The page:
Heal the Bay has been monitoring water quality in streams and rivers since 1998 through our Stream Team program. In 2014 we initiated a pilot study to monitor human use and water quality of freshwater swimming spots in the Santa Monica Mountains, focusing on bacterial pollution and public health implications.

Dr. Katherine Pease, author of the L.A. River StudyWe are currently in our third summer of monitoring water quality in those swimming locations. Given Heal the Bay’s 25-year history of informing and educating beach-goers about beach water quality through our Beach Report Card, assessing the water quality of the Los Angeles River recreation zones was a natural next step.

Heal the Bay has a long history of work on the Los Angeles River; we have advocated for improved habitat, water quality, and recreation by weighing in on numerous policies and permits concerning the Los Angeles River such as TMDLs, the Recreational Use Reassessment (RECUR) study, permits for dredging and clearing vegetation, and other regulatory actions.

July 8, 2016 — Yesterday the Board of Supervisors voted to place the parks and open space funding measure on the ballot for this November – a crucial step in achieving our shared goals for access to clean, safe, water smart parks and open space across LA County! The measure will be a 1.5 cent per square foot tax levied annually – which means it will require a supermajority vote in November. $98 million dollars will be created by the tax, which will be managed by LA County’s Open Space District. There is a state measure moving through the legislature but local funding is key because it provides much needed maintenance money that the state bond will not.

Heal the Bay completed its 2015 strategic plan which included a new area of focus called Healthy Watersheds. To meet our new goal of connecting inland communities to their watersheds and to restore the vibrancy of our watersheds, Heal the Bay joined the #OurParks coalition with Trust for Public Land, Los Angeles Neighborhood Land Trust and The Nature Conservancy and many other groups to support the LA County Parks and Open Space measure. An unprecedented needs assessment illuminated $20 billion of needs across the county. The need for funding is urgent, since the last existing dedicated parks funding is set to expire in 2019.

Parks represent the vast majority of open space we have left in our dense, concrete laden watersheds. We have worked very closely with the Open Space District to ensure the grant programs within this funding measure will provide protection and opportunities for nature based solutions to our challenged water resources, including using parks to capture storm water, creating linear greenways along our rivers, and cool our cities – in addition to their traditional roles like creating safe places to play. This measure matched with future storm water funding will provide leverage for cities using parks to build projects to meet storm water quality mandates. The money can be used to:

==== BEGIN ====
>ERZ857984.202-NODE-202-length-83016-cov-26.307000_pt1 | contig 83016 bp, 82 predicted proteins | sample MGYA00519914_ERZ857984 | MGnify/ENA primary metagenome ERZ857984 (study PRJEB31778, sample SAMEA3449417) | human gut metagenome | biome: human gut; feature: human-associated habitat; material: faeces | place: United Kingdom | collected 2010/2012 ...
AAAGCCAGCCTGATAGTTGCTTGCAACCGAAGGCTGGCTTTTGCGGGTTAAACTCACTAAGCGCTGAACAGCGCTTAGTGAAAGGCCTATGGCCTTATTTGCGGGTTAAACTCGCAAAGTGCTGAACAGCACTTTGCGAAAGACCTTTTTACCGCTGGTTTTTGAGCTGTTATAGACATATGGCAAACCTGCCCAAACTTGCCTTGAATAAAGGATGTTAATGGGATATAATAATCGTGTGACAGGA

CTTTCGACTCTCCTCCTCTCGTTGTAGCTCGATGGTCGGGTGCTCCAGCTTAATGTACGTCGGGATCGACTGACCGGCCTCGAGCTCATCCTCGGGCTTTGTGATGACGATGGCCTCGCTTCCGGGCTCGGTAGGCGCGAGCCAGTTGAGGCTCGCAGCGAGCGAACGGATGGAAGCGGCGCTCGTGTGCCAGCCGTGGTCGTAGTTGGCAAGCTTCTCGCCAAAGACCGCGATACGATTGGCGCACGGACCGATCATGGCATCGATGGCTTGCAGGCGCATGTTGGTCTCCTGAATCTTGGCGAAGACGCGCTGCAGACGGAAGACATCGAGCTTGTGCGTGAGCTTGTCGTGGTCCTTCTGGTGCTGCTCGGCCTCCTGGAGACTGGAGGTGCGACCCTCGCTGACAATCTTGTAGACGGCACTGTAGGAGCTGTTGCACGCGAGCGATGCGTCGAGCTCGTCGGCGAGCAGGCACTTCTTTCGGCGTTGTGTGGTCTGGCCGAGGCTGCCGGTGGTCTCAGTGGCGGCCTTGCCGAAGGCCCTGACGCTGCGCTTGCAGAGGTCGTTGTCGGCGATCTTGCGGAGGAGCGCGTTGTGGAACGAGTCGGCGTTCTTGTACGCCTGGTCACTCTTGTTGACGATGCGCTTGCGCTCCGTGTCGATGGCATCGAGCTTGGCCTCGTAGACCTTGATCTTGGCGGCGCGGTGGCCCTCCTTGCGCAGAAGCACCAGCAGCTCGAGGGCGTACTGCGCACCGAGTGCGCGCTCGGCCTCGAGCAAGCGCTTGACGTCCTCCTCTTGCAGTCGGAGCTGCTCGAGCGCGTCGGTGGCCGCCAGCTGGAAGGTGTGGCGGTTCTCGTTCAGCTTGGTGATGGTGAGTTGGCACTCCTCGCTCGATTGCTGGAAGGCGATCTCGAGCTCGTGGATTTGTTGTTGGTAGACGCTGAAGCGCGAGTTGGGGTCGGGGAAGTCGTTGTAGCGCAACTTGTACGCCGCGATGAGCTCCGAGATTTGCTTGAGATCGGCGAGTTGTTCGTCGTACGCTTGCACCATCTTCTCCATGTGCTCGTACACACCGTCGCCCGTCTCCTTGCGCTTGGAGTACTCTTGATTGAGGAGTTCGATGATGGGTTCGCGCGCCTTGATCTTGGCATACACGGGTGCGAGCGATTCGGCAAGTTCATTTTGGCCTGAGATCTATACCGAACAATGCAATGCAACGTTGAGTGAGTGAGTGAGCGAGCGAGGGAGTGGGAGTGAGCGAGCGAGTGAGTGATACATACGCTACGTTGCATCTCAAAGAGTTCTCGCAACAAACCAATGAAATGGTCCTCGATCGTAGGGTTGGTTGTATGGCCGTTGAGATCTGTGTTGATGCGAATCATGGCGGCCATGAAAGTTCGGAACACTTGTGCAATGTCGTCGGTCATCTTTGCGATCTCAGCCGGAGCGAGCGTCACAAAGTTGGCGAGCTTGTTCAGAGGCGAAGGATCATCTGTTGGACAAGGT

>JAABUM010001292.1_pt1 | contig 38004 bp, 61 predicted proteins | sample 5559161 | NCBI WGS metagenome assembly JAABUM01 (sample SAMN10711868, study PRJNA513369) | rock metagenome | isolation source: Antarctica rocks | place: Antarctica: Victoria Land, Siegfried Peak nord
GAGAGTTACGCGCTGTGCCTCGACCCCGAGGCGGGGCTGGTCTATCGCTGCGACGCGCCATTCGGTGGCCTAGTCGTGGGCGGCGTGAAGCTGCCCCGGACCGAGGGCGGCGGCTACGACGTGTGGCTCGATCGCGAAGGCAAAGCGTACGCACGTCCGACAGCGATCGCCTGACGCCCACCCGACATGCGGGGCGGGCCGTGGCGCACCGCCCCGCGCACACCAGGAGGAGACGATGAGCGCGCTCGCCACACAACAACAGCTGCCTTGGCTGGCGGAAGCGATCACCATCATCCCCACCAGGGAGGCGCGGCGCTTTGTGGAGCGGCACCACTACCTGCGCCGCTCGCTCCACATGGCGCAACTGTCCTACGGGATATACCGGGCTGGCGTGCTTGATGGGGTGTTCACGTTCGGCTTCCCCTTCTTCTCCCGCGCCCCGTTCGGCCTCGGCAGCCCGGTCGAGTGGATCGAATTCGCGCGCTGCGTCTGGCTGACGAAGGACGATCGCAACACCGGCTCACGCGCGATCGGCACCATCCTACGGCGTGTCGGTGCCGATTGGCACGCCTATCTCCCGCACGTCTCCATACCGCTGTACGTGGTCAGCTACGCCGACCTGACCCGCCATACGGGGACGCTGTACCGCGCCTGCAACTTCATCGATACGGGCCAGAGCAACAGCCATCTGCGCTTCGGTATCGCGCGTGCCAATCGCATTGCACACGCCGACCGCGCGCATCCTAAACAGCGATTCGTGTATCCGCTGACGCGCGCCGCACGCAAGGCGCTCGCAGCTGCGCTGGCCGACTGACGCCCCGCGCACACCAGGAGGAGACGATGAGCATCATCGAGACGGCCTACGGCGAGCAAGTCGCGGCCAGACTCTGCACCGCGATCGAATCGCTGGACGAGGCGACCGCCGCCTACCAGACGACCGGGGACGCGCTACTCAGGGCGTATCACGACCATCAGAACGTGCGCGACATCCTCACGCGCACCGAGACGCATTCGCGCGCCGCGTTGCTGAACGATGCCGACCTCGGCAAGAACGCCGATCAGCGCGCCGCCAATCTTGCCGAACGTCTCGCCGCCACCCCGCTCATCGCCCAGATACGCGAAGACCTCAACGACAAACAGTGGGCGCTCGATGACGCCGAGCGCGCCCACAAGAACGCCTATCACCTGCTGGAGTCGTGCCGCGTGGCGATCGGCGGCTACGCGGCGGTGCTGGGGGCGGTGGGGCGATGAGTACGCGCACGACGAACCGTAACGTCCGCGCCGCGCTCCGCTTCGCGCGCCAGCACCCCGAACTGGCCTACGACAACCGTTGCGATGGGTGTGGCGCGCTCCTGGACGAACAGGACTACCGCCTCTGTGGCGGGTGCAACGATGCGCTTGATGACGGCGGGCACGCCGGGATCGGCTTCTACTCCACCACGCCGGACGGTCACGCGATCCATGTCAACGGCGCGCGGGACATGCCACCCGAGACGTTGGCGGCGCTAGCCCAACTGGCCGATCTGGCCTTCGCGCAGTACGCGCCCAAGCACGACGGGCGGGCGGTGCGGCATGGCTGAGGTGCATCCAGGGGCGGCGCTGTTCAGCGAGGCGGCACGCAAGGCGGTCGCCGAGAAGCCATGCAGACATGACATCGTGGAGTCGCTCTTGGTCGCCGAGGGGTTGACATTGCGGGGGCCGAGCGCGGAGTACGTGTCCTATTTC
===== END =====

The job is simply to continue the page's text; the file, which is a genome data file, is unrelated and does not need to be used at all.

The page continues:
• Protect clean water resources, including rivers and creeks
  • Reduce gang activity and provide safe places to play
  • Ensure drinking water is safe at park and recreation centers
  • Remove asbestos, mold and lead paint from aging recreation centers
  • Protect and preserve parks and natural areas
  • Keep beaches open, clean and safe
  • Supports funding for high need areas

It was disappointing to hear the opposition from the Los Angeles Area Chamber of Commerce. When Gary Toebben, president, said “It’s pretty easy to have a cup of coffee when someone else is paying for it”, County Supervisor Sheila Kuehl replied, “You’ve had plenty of our cups of coffee.” She noted that commercial properties have received favorable treatment under Proposition 13, the property tax initiative approved by California voters in 1978.

What’s next? Click here to learn more about the campaign and final ballot language for the Safe Clean Neighborhood Parks, Open Space, Beaches, Rivers Protection and Water Conservation Measure.